I had fairly major eye surgery as a kid, and my optical prescription varies so wildly (one eye is long sighted, and the other is short sighted) that one optician told me years ago that I would never need reading glasses.  He. Was. Wrong. I do so need them, so much so that my eyeballs now feel like they're going to explode out of their sockets if I attempt to read even the largest of large print without my reading bins on.  Talk about feeling cheated!  Anyhoo, I now I have a tendency to squint much more than I used to, which is where Murad Eye Lift Firming Treatment comes in.

Eyes are always the first place on your face to show your real age, because the skin is so thin it wrinkles more easily, and is more prone to dehydration than the skin on any other part of your face.  Certainly, if I haven't had enough water to drink on the average day, my eye wrinkles always look far more pronounced than if I have managed to guzzle down a litre or so on top of my tea-intake, anyway.  I'm very lucky in that I'm not particularly plagued by bags or dark circles, but my "crows feet" are rapidly turning in to emu tracks*, and I HATE THEM.

These made me laugh so hard, thank you Murad!

I also have sensitive skin, and eye cream has a nasty habit of setting off my sensitivity, so I approached Murad Eye Lift Firming Treatment with trepidation, first encountering it after a Murad facial earlier this year.  The packing does warn about a "tingling" sensation, so I was a little sceptical that I'd be able to use it at all, to be honest.  A decent size (30ml!) bottle that comes complete with 40 eye pads (so you can get 20 treatments out of it, by my reckoning), you apply three pumps in a thick layer to the skin under each eye, then rest a pad over the top and relax (or blog!) for 10-15 minutes and pat any excess product into the skin.

I've used this once a week since it arrived, and I have to say, I'm mighty impressed with it.  Yes, it does tingle when I first apply it, but it has never lead to any lasting, or visible, irritation and the skin under my eyes is definitely plumped up and hydrated after using it.  It's particularly good on those mornings after the night before.  Allegedly.  Ahem.  Anyway.  The major ingredient is hyaluronic acid, and it has a great, visible plumping effect, and lines are definitely diminished on using.  I find it sinks in easily (there's never any excess to "pat in" when I remove the pads), even though it feels like you're using a huge amount of product in comparison to a usual eye cream, but the skin never feels overloaded or greasy, and it's never caused a breakout.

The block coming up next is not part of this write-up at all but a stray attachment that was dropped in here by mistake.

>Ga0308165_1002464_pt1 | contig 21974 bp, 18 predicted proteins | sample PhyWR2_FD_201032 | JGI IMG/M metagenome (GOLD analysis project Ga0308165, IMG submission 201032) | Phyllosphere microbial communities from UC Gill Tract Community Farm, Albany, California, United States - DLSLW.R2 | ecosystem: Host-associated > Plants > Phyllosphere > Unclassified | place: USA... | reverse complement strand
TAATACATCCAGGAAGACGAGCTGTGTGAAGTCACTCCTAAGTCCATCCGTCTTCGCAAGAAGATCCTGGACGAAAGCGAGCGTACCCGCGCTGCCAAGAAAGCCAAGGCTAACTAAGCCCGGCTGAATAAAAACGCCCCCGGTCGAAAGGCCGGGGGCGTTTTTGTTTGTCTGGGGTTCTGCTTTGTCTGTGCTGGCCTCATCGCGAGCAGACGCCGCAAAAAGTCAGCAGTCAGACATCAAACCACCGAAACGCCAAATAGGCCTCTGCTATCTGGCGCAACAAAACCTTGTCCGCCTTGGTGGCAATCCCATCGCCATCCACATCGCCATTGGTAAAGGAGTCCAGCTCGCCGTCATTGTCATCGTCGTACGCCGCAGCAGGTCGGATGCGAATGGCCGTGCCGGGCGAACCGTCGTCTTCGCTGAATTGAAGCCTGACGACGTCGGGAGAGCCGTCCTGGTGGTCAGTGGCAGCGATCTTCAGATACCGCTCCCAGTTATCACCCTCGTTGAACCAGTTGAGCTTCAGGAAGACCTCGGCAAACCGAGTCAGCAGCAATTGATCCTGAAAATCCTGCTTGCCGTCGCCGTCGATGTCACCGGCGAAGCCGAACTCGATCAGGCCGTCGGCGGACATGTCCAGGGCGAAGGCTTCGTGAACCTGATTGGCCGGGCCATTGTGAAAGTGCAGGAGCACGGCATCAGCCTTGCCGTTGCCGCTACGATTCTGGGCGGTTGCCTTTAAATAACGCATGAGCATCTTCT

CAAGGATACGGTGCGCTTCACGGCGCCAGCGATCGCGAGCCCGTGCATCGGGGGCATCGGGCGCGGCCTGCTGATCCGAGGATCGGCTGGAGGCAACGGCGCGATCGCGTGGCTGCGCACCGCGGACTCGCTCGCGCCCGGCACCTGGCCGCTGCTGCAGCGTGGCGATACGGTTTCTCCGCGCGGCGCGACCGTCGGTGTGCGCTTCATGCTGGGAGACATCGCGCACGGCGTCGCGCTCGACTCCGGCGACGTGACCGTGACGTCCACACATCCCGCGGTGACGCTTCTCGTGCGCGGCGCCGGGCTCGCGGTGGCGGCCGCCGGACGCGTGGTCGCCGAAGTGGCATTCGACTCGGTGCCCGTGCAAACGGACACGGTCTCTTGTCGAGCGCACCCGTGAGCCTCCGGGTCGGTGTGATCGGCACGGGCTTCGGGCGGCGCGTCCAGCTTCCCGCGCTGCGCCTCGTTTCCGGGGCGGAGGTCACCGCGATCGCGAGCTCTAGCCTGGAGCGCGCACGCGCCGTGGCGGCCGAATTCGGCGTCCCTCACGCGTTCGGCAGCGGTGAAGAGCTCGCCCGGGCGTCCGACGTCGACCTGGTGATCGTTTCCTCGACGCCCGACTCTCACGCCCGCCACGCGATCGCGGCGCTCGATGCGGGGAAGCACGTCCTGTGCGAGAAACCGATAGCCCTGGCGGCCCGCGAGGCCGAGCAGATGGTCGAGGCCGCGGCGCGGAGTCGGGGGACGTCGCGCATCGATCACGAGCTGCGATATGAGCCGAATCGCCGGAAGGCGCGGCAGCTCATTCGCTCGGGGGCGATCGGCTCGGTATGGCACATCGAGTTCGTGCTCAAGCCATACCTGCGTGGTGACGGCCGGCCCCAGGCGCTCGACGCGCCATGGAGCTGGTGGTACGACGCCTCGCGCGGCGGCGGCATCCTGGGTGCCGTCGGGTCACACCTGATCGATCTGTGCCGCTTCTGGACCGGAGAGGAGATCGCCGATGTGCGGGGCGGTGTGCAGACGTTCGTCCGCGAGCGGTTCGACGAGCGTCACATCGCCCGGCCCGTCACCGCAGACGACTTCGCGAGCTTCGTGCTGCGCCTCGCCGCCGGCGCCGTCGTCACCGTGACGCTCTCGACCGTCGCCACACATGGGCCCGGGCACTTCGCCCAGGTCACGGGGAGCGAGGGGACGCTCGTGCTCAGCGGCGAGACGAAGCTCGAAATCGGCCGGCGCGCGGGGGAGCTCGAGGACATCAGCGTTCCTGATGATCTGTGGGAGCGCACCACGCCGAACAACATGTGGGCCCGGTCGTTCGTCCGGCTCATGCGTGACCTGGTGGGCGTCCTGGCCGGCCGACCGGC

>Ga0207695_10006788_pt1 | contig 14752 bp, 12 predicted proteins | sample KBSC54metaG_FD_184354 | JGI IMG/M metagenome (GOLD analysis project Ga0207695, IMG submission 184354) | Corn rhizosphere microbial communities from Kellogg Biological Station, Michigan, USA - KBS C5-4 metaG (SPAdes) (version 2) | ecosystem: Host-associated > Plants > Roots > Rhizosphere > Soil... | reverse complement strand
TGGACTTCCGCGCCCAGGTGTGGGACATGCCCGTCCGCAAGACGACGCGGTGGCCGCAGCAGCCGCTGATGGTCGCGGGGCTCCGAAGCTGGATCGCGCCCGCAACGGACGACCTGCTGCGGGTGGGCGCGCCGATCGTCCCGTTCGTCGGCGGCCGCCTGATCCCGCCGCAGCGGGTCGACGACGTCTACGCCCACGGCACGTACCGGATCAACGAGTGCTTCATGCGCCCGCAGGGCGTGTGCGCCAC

As for long-term effects, I can't speak to those, but for a temporary "refresh", this is great, and makes eyes look younger/less tired/squinty/dehydrated very quickly in a way ordinary eye creams can't.  The box says to use the treatment 2-3 times a week, but I think for my sensitive skin that might be overload, but as a weekly treat whilst I'm sat at my computer searching for the blogging muse, they're hard to beat.

And the price, at around £45-£55 (depending on the supplier) is actually a bit of bargain in comparison to some eye creams with only a fraction of the product in the jar!

* Emus are heavier than crows, right?

The Fine Print: PR samples.

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Tuesday, 18 October 2016

Jo Malone London Launch Basil and Neroli Fragrance

I was lucky enough to be invited along to the launch of Jo Malone London Basil and Neroli fragrance earlier this year,  and I'm very glad I did go, because this little bottle of sunshine hasn't left my handbag since.  I'm a huge fan of Lime, Basil and Mandarin, the brands "signature" fragrance and I was delighted when I discovered that Jo Malone London were back using basil in a key perfume launch. It's an interesting scent that doesn't pop up often, which is a shame.

I've spoken of my love of orange blossom before, and whilst Basil and Neroli lacks that hot, soapy, barbershop note that I love in other fragrances so much,  Basil and Neroli is a fine, fine, simple yet beautiful and classy fragrance.  Neroli is a greener scent than orange blossom, less overtly floral, and with overtones more of citrus and leaves than flowers, it is altogether less "sharp" than a regular citrus accord. When amped up with the leafy green basil - completely recognisable, though lacking some of "real life" basil's somewhat aniseed-y notes - Basil & Neroli is a great, light, unisex fragrance that's suitable for all occasions.

It's bright and zesty on first spray, citrus-fizzy without being too sharp or lemony, and light without being too insubstantial, or simply disappearing. It smells of sunshine and grass and happy memories, and has a genuine presence without being overwhelming overwhelming at all.  It's not sweet, and marries the savoury nature of basil really well to the citrussy neroli, then dries down to pleasant white laundry musks  on the skin.  It's in a light, cologne-style, but with hints of foodiness (I was wondering about an orange-basil salad dressing after encountering it, but the fragrance itself isn't foody at all), and would suit a crisp white shirt (on a wearer of any sex/gender, frankly), as well as a white t-short kind of an outfit.

It's a perfect example of the things that Jo Malone London do well, actually.  A very simple fragrance that still manages to give an air of sophistication, and smells really good without being too challenging on the nose.  It's a difficult trick to pull off, smelling both good and accessible, without being boring, or bringing up the dread word "inoffensive".  Yes, you won't scare the horses wearing this one, but you will love wearing it.  I do.